Make Mine A Million
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Make Mine A Million
Make Mine a Million
"Make Mine a Million" (1959).jpg
British theatrical poster
Directed by Lance Comfort
Produced by John Baxter
Barbara K. Emary
Written by Arthur Askey
Peter Blackmore
Jack Francis
Talbot Rothwell
Starring Arthur Askey
Dermot Walsh
Sid James
Olga Lindo
Music by Stanley Black
Cinematography Arthur Grant
Edited by Peter Pitt
Production
company
Distributed by British Lion Film Corporation
Release date
1959
Running time
81 minutes
Country United Kingdom
Language English

Make Mine a Million is a 1959 British comedy film directed by Lance Comfort, starring Arthur Askey, Sid James, and Bernard Cribbins.[1] The film parodies the stuffiness of the 1950s BBC and the effect of television advertising in the era.

Plot

Arthur Ashton is a makeup man working for National Television (a parody of the BBC). During a visit to the local laundry, he meets Sid Gibson a shady salesmen who is trying to flog Bonko, a brand of washing powder, but who can't afford to advertise on TV. The fairly clueless Arthur agrees to help him, and they manage to plug an advert for Bonko on National Television by interrupting the live feed. This causes quite a stir amongst the National heads, who have Arthur fired. Despite this, the advert proves extremely popular and demand for the product soars.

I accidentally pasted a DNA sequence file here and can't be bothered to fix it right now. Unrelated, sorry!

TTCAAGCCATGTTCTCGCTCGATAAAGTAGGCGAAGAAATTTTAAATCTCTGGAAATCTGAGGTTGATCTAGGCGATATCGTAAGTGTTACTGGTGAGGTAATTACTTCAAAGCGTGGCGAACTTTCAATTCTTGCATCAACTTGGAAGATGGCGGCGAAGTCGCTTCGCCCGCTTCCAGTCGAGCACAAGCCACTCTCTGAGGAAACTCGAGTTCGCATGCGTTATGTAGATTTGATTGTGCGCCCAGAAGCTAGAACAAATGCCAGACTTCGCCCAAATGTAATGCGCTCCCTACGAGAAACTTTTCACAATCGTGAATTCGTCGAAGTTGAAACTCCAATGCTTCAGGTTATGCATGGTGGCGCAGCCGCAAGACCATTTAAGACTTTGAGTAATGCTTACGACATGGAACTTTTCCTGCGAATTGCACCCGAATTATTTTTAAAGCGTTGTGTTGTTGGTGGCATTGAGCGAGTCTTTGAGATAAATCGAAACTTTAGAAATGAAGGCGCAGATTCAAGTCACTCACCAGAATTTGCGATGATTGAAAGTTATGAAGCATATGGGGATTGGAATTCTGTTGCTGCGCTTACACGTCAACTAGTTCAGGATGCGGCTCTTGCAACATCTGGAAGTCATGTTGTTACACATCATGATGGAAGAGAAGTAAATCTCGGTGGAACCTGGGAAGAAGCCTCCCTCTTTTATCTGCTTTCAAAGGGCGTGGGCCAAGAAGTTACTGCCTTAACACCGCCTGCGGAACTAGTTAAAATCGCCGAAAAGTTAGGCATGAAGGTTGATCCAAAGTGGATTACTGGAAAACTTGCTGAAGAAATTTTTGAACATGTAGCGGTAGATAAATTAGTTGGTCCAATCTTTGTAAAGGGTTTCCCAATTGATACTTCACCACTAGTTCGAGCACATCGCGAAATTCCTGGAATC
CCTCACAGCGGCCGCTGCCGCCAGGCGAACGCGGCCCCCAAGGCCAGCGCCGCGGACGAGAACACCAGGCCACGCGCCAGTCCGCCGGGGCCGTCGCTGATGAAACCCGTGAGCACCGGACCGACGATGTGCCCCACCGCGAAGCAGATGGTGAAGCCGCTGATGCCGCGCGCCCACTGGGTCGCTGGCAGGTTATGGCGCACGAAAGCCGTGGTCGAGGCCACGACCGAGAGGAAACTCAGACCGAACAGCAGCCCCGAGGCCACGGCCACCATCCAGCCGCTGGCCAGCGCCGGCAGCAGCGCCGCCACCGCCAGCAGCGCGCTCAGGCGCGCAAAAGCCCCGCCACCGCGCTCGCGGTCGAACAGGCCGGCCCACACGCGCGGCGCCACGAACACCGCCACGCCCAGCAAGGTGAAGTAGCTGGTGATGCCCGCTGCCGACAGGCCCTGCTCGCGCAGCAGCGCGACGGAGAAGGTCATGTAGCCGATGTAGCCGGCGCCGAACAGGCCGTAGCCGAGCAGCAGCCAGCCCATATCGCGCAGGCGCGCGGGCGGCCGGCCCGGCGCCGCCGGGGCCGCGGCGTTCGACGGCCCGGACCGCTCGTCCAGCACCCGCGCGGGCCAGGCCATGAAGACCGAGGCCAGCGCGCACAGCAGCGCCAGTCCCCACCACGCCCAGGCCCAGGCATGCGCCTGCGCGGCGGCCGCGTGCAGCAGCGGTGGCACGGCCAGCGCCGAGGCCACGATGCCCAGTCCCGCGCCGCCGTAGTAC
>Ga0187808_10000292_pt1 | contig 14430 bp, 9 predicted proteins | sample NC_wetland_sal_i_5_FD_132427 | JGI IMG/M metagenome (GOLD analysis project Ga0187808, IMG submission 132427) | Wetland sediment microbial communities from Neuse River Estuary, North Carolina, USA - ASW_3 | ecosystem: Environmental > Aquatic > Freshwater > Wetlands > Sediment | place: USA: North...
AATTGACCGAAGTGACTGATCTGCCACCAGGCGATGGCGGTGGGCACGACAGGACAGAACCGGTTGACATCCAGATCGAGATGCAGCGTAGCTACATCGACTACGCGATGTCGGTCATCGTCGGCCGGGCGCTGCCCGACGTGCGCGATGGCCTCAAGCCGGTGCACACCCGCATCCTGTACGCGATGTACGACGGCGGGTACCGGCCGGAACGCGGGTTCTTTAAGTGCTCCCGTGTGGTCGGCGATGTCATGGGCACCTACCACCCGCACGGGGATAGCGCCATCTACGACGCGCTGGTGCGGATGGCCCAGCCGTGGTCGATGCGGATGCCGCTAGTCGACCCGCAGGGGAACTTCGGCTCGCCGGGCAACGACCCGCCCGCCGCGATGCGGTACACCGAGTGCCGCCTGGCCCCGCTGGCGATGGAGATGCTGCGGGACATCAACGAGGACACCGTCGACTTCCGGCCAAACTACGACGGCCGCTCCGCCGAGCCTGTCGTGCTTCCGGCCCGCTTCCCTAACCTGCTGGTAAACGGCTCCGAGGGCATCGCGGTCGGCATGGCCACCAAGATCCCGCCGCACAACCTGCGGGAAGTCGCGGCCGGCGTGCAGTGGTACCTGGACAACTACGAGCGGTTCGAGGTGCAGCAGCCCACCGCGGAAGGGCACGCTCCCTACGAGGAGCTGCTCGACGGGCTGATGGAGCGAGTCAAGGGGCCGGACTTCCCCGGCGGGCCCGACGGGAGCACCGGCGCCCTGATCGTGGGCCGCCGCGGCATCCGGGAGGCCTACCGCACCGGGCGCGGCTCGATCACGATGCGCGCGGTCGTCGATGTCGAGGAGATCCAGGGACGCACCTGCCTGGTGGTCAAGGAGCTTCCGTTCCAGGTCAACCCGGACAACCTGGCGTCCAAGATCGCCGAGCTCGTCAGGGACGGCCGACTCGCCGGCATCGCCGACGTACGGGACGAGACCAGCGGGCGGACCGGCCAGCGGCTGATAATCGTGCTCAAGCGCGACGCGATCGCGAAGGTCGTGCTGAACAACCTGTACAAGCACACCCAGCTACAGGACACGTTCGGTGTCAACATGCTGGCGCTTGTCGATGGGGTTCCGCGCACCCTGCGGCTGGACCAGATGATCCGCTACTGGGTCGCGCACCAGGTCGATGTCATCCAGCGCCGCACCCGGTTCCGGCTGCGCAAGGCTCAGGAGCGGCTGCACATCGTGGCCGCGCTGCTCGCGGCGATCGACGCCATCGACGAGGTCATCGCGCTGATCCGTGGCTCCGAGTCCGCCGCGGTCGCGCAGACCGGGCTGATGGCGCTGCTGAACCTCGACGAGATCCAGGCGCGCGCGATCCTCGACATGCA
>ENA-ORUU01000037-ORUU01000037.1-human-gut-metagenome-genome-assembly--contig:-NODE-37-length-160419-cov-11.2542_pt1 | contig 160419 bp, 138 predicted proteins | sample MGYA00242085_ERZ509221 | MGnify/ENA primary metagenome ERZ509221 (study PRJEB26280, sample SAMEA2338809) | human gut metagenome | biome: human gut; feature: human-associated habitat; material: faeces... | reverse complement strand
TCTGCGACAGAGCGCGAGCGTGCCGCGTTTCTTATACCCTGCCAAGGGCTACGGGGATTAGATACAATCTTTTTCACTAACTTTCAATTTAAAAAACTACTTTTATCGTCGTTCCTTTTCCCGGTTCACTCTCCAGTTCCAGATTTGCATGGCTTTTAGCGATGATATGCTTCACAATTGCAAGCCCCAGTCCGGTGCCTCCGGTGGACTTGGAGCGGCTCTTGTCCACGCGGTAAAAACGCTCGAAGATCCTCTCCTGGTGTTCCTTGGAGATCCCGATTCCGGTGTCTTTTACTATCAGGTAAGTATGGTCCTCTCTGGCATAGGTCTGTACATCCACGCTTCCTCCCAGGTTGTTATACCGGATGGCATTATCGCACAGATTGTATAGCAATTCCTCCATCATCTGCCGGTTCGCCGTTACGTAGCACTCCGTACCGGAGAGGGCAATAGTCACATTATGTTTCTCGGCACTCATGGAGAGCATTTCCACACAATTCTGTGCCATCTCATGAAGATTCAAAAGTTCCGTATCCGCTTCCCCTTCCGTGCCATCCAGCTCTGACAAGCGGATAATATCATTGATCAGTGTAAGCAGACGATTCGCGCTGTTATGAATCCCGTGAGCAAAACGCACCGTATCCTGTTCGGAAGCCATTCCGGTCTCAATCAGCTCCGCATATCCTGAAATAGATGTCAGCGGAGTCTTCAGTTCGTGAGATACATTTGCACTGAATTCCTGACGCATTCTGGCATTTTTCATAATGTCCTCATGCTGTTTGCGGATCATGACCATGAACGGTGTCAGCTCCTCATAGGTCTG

After repeating the stunt at Ascot Races, Sid, realising that this is potentially a huge moneymaker, does a deal with an advertising executive and, with Arthur's help, they plug cake mix at the Edinburgh Festival. After a narrow escape, Arthur wants to quit, but Sid persuades him to do one final job--interrupting a press conference between the British Prime Minister and the American President. On the way, the Post Office van they are using is hijacked by criminals. Arthur, who is in the back of the van, contacts the police to thwart the robbery, leading to the final barnyard showdown. In the end, Arthur, now a hero and celebrity, gets his own TV show, brokered by Sid, of course.

Cast

Reception

The Radio Times Guide to Films gives the film three stars out of five, describing it as a "pacey romp".[2]

References

  1. ^ http://www.imdb.com/name/nm0517084/
  2. ^ Radio Times Guide to Films. 2004. p.879

External links



  This article uses material from the Wikipedia page available here. It is released under the Creative Commons Attribution-Share-Alike License 3.0.


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